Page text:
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best time to leave

You mentioned that Sr. Mgs. can't get a Controller gig due to lack of private experience. If that's the case, when's the best time to get out? Manager? Senior III?

It really depends on what you want to do after you leave. If you want to switch career paths, leave now. If you want a 9-5 lifestyle as a senior accountant, so you can leave at a normal time and enjoy life, with the work not as challenging, leave after 2-3 years. If you want a senior revenue accountant position or something more specific that pays well, is mostly 8:30-6 but during monthly and quarterly closes, wouldn't mind working till 8 pm or so, leave after 4 years. If you want an assistant controller position, a revenue manager position or an SEC reporting manager position, leave after your manager 1 year. If you want a director of technical research position or a controller position (both of which aren't readily available), leave as a manager 3 or as a senior manager.


Comments

Anonymous said…
I'm going to be an undergraduate senior with an accounting minor at UCSD this coming fall. What's your advice to getting ahead of my peers prior to fall recruitment? I've been emailing recruiters and trying to reach out to the audit staff but getting their actual contact info is difficult.
Anonymous said…
For audit associates, they're going to look very heavily on your GPA and your coursework, because that's what's required for the CPA examination. I don't know what the requirements are to sit for an exam in California but you should definitely start thinking about studying for the CPA exam. That'll really set you apart from your peers.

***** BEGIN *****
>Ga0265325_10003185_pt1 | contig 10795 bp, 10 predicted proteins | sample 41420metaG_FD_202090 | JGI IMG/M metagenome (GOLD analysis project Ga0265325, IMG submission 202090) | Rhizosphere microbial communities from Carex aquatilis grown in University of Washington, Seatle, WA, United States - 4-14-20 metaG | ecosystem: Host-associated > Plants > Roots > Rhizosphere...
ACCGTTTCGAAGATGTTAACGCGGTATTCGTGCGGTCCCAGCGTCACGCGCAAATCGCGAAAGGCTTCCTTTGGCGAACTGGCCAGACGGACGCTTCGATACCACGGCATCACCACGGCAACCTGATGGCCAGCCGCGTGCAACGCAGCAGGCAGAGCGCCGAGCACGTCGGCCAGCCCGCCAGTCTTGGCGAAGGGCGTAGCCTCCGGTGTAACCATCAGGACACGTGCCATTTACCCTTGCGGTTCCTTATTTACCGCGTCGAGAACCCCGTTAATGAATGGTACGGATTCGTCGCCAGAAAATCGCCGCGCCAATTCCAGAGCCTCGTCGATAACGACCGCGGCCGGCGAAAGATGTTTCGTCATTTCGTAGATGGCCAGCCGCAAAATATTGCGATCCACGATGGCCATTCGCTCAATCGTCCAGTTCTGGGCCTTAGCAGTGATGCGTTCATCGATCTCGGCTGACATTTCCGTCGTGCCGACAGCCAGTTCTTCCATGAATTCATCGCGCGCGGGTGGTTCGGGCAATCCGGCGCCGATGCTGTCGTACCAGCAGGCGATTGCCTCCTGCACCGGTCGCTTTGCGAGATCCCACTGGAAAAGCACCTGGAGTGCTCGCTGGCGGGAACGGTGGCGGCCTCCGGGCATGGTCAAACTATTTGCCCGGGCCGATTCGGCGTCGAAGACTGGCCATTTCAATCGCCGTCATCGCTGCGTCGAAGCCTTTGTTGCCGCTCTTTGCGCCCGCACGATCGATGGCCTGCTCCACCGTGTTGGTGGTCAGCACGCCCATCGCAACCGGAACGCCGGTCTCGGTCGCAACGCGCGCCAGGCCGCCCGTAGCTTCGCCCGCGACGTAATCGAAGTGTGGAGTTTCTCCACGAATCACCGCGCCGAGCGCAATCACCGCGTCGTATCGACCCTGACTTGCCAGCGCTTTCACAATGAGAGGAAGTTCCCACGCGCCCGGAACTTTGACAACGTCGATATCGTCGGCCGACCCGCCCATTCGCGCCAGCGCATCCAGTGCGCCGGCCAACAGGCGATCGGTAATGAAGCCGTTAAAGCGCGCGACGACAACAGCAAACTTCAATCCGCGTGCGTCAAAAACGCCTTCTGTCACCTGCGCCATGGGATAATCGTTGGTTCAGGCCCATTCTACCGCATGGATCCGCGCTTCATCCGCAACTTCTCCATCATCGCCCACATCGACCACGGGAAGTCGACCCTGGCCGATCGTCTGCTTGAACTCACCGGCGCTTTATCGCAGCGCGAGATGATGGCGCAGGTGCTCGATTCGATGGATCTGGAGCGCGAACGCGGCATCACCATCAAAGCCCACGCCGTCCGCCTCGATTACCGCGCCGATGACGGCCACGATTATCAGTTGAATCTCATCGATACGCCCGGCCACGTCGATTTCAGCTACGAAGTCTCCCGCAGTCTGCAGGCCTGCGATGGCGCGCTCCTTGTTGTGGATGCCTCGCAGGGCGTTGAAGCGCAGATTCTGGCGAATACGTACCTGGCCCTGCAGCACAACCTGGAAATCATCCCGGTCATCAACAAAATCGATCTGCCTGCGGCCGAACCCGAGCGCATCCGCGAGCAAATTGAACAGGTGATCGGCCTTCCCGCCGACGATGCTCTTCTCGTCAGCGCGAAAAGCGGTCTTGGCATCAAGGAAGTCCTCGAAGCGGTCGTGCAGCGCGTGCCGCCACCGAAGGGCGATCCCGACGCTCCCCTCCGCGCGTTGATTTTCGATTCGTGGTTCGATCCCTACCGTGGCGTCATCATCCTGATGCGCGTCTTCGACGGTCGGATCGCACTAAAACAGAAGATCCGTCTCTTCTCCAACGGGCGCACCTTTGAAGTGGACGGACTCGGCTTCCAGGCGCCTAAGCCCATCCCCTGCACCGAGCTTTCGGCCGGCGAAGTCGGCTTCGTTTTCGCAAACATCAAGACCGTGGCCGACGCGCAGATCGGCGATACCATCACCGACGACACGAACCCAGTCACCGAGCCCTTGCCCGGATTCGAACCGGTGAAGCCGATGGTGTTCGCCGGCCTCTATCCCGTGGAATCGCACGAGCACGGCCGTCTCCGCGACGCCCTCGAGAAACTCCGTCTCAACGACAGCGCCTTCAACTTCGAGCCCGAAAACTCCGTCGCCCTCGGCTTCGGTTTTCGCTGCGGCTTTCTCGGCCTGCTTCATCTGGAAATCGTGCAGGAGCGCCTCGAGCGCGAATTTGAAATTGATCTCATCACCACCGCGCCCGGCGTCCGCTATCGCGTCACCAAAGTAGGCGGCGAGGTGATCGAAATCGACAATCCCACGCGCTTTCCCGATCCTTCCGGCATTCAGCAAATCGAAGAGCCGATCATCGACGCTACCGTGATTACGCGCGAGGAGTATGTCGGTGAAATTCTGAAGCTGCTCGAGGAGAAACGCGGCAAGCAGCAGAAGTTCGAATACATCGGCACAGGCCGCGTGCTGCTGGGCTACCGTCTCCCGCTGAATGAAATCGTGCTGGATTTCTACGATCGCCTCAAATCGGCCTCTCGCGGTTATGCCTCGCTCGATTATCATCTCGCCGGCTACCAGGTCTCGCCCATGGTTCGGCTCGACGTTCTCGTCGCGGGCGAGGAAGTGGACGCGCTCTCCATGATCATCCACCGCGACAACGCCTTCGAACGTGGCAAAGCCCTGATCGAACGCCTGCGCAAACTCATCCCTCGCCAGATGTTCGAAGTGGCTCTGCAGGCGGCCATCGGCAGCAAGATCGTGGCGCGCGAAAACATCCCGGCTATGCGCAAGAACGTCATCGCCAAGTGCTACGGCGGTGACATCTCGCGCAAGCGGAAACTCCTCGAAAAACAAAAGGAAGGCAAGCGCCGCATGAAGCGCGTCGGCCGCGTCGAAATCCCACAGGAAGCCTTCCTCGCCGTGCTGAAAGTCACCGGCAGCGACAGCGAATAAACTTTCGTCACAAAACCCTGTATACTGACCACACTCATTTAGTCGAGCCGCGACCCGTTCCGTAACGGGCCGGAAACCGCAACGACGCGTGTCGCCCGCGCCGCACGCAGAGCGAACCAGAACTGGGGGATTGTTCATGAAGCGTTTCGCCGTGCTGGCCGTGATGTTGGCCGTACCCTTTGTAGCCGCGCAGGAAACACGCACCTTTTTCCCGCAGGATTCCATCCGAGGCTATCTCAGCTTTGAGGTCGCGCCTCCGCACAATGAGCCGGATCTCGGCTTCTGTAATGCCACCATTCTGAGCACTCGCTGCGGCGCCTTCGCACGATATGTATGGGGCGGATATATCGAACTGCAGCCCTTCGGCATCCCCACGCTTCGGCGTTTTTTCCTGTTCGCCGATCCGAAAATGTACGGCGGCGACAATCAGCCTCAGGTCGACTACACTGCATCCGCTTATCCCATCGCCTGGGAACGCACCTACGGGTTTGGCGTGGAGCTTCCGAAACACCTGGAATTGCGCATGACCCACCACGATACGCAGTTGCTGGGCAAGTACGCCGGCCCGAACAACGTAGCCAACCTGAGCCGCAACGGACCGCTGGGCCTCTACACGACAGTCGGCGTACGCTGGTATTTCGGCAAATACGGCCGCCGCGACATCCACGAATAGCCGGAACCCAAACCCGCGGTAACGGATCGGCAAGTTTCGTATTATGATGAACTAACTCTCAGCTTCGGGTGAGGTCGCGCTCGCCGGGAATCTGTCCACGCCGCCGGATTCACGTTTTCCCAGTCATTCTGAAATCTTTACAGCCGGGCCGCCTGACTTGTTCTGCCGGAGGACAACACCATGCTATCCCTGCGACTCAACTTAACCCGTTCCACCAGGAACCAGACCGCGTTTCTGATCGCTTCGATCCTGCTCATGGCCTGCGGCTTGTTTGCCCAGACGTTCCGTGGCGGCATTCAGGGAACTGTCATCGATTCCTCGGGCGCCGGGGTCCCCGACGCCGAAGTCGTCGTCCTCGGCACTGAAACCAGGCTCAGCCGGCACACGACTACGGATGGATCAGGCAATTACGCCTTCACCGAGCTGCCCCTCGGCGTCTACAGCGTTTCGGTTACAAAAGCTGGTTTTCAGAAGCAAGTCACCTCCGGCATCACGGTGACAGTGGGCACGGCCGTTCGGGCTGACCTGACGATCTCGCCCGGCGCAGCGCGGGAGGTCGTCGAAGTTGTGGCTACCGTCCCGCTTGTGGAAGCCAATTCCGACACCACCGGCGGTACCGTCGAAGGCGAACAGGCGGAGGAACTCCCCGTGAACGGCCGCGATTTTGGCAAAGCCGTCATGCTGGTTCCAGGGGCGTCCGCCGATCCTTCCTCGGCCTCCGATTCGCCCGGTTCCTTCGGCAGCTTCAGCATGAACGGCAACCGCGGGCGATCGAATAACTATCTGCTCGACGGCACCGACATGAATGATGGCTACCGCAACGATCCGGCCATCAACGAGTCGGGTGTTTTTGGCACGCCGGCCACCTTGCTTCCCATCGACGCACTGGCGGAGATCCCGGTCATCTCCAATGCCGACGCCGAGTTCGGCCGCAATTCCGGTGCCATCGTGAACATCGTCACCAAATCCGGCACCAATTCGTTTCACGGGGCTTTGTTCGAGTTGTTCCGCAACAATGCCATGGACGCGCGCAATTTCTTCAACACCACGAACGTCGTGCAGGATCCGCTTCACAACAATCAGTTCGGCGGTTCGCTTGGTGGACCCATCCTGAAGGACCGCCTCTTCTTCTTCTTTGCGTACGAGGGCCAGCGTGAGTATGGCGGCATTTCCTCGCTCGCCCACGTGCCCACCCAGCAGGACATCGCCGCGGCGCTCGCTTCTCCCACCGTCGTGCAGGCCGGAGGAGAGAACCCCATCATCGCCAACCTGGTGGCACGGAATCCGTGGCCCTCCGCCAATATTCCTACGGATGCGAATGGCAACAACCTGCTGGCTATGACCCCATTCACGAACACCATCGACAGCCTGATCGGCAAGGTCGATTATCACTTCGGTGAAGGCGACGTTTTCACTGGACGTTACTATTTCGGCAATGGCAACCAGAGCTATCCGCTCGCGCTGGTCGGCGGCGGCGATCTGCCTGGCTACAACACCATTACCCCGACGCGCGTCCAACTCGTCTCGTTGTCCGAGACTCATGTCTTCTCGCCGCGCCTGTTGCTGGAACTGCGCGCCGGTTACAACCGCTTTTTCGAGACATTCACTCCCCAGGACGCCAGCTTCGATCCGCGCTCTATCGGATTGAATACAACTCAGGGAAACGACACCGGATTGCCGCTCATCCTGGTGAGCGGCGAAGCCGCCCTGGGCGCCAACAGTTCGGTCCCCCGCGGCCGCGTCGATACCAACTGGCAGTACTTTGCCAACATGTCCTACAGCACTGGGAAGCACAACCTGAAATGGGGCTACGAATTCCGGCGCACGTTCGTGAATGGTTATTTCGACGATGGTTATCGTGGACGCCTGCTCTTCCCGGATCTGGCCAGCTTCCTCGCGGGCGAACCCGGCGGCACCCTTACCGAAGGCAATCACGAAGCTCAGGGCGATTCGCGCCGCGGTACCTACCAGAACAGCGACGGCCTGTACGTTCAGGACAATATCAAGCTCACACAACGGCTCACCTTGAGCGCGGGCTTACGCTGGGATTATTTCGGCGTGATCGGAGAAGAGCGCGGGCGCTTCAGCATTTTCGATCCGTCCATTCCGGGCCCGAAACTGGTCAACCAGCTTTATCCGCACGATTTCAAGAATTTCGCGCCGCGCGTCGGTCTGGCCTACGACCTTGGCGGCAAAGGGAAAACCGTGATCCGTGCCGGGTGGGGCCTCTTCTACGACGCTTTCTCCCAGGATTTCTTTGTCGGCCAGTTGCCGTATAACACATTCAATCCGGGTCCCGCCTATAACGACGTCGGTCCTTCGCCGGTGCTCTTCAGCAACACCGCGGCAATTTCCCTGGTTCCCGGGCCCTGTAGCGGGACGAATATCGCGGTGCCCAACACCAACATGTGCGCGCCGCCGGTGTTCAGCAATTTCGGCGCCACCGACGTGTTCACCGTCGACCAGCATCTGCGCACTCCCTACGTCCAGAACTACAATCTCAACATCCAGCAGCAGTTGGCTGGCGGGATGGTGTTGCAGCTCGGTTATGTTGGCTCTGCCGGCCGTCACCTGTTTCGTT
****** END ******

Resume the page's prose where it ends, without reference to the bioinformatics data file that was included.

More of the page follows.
Anonymous said…
To OP, at least for the bigger firms, you've probably already missed recruiting. As far as the Big 4 go, they recruit a year beforehand. But see about joining campus accounting organizations or go through your career center to see if there are any events prior you can attend. Also, join your local CPA society if you have one. Basically, since your a bit behind the 8 ball, you need to do everything.
Anonymous said…
....On the subject of leaving....when is the best time to ask for a transfer?

I have yet to start my big 4 job but it has come to my attention that I would not like to stay in the area where I received my degree (and recruited) due to the high cost of living and zero family.
Is it frowned upon or presumptuous to ask for a transfer in your first year or is it better to wait until you are a senior? What is proper etiquette in this situation? I would not like to appear to the recruiters to be wishy-washy or ungrateful for the local offer, but I honestly cannot afford to live here long term.

Also, what are your thoughts on transferring from a large office and a large market to a small office and smaller market? Any benefits or drawbacks? Thanks in advance!
Dwyer said…
Have a look at some of things Big4Gossip have suggested:

http://www.big4gossip.com/articles/blog-articles/179-jobs-a-careers/182-is-this-the-right-time-to-leave-the-big-4-for-a-bank

http://big4gossip.com/qualified-jobs/career/53-career-guides/179-staying-at-the-big-4

http://big4gossip.com/articles/blog-articles/178-big-4-firms/223-ey-leavers-on-why-they-left

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